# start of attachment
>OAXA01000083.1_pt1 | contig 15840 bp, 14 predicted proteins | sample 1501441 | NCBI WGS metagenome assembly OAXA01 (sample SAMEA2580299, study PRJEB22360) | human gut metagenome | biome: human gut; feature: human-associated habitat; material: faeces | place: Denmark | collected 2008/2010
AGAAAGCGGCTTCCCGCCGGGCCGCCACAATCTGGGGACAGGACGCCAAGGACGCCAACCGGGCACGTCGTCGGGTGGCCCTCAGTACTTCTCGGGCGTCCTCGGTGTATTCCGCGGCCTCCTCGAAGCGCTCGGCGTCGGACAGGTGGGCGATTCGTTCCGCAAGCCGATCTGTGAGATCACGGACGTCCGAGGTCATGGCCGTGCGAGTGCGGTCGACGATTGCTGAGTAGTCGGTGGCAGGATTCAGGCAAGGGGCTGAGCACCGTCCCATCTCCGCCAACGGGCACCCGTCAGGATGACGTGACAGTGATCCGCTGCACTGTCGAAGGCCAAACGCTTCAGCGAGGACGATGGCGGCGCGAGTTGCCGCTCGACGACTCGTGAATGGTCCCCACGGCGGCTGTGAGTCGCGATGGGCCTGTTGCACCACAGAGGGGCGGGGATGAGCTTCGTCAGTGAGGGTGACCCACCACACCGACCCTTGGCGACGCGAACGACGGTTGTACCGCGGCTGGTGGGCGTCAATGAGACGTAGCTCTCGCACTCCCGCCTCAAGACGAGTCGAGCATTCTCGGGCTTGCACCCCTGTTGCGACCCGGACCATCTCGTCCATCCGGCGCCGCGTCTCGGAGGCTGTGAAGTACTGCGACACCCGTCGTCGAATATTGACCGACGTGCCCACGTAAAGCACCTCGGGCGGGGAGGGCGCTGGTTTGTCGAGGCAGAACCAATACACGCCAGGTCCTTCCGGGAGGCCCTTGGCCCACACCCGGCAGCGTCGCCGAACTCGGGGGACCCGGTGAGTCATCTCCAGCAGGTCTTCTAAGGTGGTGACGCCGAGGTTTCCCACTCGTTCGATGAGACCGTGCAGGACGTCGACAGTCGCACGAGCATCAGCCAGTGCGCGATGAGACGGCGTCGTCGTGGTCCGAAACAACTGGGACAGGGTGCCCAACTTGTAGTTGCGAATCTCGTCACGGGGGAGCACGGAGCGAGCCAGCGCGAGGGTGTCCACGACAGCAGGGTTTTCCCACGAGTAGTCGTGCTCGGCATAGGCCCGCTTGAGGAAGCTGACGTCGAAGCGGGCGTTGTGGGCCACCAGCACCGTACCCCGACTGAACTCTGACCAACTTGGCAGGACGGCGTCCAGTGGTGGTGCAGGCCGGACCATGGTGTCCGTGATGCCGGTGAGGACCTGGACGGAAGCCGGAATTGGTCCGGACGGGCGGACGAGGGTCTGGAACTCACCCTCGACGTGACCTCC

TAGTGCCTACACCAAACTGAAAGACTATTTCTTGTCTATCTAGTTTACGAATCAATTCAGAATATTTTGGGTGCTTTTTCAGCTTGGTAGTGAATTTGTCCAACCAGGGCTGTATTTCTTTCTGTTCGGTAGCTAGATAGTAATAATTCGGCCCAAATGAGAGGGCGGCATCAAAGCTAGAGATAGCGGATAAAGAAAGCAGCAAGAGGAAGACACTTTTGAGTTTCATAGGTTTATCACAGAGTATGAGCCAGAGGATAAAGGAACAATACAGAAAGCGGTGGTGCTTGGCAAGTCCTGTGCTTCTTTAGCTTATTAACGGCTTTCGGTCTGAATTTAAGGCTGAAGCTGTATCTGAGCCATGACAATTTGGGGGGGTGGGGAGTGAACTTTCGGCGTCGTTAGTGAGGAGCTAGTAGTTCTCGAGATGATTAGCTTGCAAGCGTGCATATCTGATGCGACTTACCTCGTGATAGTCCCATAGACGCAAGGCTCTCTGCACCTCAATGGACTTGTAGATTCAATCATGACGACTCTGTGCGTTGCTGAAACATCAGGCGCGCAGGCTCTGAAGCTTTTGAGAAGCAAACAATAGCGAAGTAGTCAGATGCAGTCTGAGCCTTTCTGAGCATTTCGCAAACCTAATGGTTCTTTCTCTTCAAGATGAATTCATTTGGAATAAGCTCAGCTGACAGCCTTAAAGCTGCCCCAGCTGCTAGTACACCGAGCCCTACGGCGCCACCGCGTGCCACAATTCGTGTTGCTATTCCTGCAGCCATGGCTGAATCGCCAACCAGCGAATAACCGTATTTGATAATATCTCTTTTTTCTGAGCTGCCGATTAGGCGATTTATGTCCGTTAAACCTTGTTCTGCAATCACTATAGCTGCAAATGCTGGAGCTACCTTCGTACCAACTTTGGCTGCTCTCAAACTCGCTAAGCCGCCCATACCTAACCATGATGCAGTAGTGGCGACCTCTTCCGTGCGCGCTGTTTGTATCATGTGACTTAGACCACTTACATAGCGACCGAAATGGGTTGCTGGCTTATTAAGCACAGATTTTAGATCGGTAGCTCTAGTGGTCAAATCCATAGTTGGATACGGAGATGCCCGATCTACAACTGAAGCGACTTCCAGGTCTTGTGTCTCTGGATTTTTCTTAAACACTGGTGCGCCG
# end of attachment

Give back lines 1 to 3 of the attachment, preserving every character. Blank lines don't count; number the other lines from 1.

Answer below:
>OAXA01000083.1_pt1 | contig 15840 bp, 14 predicted proteins | sample 1501441 | NCBI WGS metagenome assembly OAXA01 (sample SAMEA2580299, study PRJEB22360) | human gut metagenome | biome: human gut; feature: human-associated habitat; material: faeces | place: Denmark | collected 2008/2010
AGAAAGCGGCTTCCCGCCGGGCCGCCACAATCTGGGGACAGGACGCCAAGGACGCCAACCGGGCACGTCGTCGGGTGGCCCTCAGTACTTCTCGGGCGTCCTCGGTGTATTCCGCGGCCTCCTCGAAGCGCTCGGCGTCGGACAGGTGGGCGATTCGTTCCGCAAGCCGATCTGTGAGATCACGGACGTCCGAGGTCATGGCCGTGCGAGTGCGGTCGACGATTGCTGAGTAGTCGGTGGCAGGATTCAGGCAAGGGGCTGAGCACCGTCCCATCTCCGCCAACGGGCACCCGTCAGGATGACGTGACAGTGATCCGCTGCACTGTCGAAGGCCAAACGCTTCAGCGAGGACGATGGCGGCGCGAGTTGCCGCTCGACGACTCGTGAATGGTCCCCACGGCGGCTGTGAGTCGCGATGGGCCTGTTGCACCACAGAGGGGCGGGGATGAGCTTCGTCAGTGAGGGTGACCCACCACACCGACCCTTGGCGACGCGAACGACGGTTGTACCGCGGCTGGTGGGCGTCAATGAGACGTAGCTCTCGCACTCCCGCCTCAAGACGAGTCGAGCATTCTCGGGCTTGCACCCCTGTTGCGACCCGGACCATCTCGTCCATCCGGCGCCGCGTCTCGGAGGCTGTGAAGTACTGCGACACCCGTCGTCGAATATTGACCGACGTGCCCACGTAAAGCACCTCGGGCGGGGAGGGCGCTGGTTTGTCGAGGCAGAACCAATACACGCCAGGTCCTTCCGGGAGGCCCTTGGCCCACACCCGGCAGCGTCGCCGAACTCGGGGGACCCGGTGAGTCATCTCCAGCAGGTCTTCTAAGGTGGTGACGCCGAGGTTTCCCACTCGTTCGATGAGACCGTGCAGGACGTCGACAGTCGCACGAGCATCAGCCAGTGCGCGATGAGACGGCGTCGTCGTGGTCCGAAACAACTGGGACAGGGTGCCCAACTTGTAGTTGCGAATCTCGTCACGGGGGAGCACGGAGCGAGCCAGCGCGAGGGTGTCCACGACAGCAGGGTTTTCCCACGAGTAGTCGTGCTCGGCATAGGCCCGCTTGAGGAAGCTGACGTCGAAGCGGGCGTTGTGGGCCACCAGCACCGTACCCCGACTGAACTCTGACCAACTTGGCAGGACGGCGTCCAGTGGTGGTGCAGGCCGGACCATGGTGTCCGTGATGCCGGTGAGGACCTGGACGGAAGCCGGAATTGGTCCGGACGGGCGGACGAGGGTCTGGAACTCACCCTCGACGTGACCTCC

TAGTGCCTACACCAAACTGAAAGACTATTTCTTGTCTATCTAGTTTACGAATCAATTCAGAATATTTTGGGTGCTTTTTCAGCTTGGTAGTGAATTTGTCCAACCAGGGCTGTATTTCTTTCTGTTCGGTAGCTAGATAGTAATAATTCGGCCCAAATGAGAGGGCGGCATCAAAGCTAGAGATAGCGGATAAAGAAAGCAGCAAGAGGAAGACACTTTTGAGTTTCATAGGTTTATCACAGAGTATGAGCCAGAGGATAAAGGAACAATACAGAAAGCGGTGGTGCTTGGCAAGTCCTGTGCTTCTTTAGCTTATTAACGGCTTTCGGTCTGAATTTAAGGCTGAAGCTGTATCTGAGCCATGACAATTTGGGGGGGTGGGGAGTGAACTTTCGGCGTCGTTAGTGAGGAGCTAGTAGTTCTCGAGATGATTAGCTTGCAAGCGTGCATATCTGATGCGACTTACCTCGTGATAGTCCCATAGACGCAAGGCTCTCTGCACCTCAATGGACTTGTAGATTCAATCATGACGACTCTGTGCGTTGCTGAAACATCAGGCGCGCAGGCTCTGAAGCTTTTGAGAAGCAAACAATAGCGAAGTAGTCAGATGCAGTCTGAGCCTTTCTGAGCATTTCGCAAACCTAATGGTTCTTTCTCTTCAAGATGAATTCATTTGGAATAAGCTCAGCTGACAGCCTTAAAGCTGCCCCAGCTGCTAGTACACCGAGCCCTACGGCGCCACCGCGTGCCACAATTCGTGTTGCTATTCCTGCAGCCATGGCTGAATCGCCAACCAGCGAATAACCGTATTTGATAATATCTCTTTTTTCTGAGCTGCCGATTAGGCGATTTATGTCCGTTAAACCTTGTTCTGCAATCACTATAGCTGCAAATGCTGGAGCTACCTTCGTACCAACTTTGGCTGCTCTCAAACTCGCTAAGCCGCCCATACCTAACCATGATGCAGTAGTGGCGACCTCTTCCGTGCGCGCTGTTTGTATCATGTGACTTAGACCACTTACATAGCGACCGAAATGGGTTGCTGGCTTATTAAGCACAGATTTTAGATCGGTAGCTCTAGTGGTCAAATCCATAGTTGGATACGGAGATGCCCGATCTACAACTGAAGCGACTTCCAGGTCTTGTGTCTCTGGATTTTTCTTAAACACTGGTGCGCCG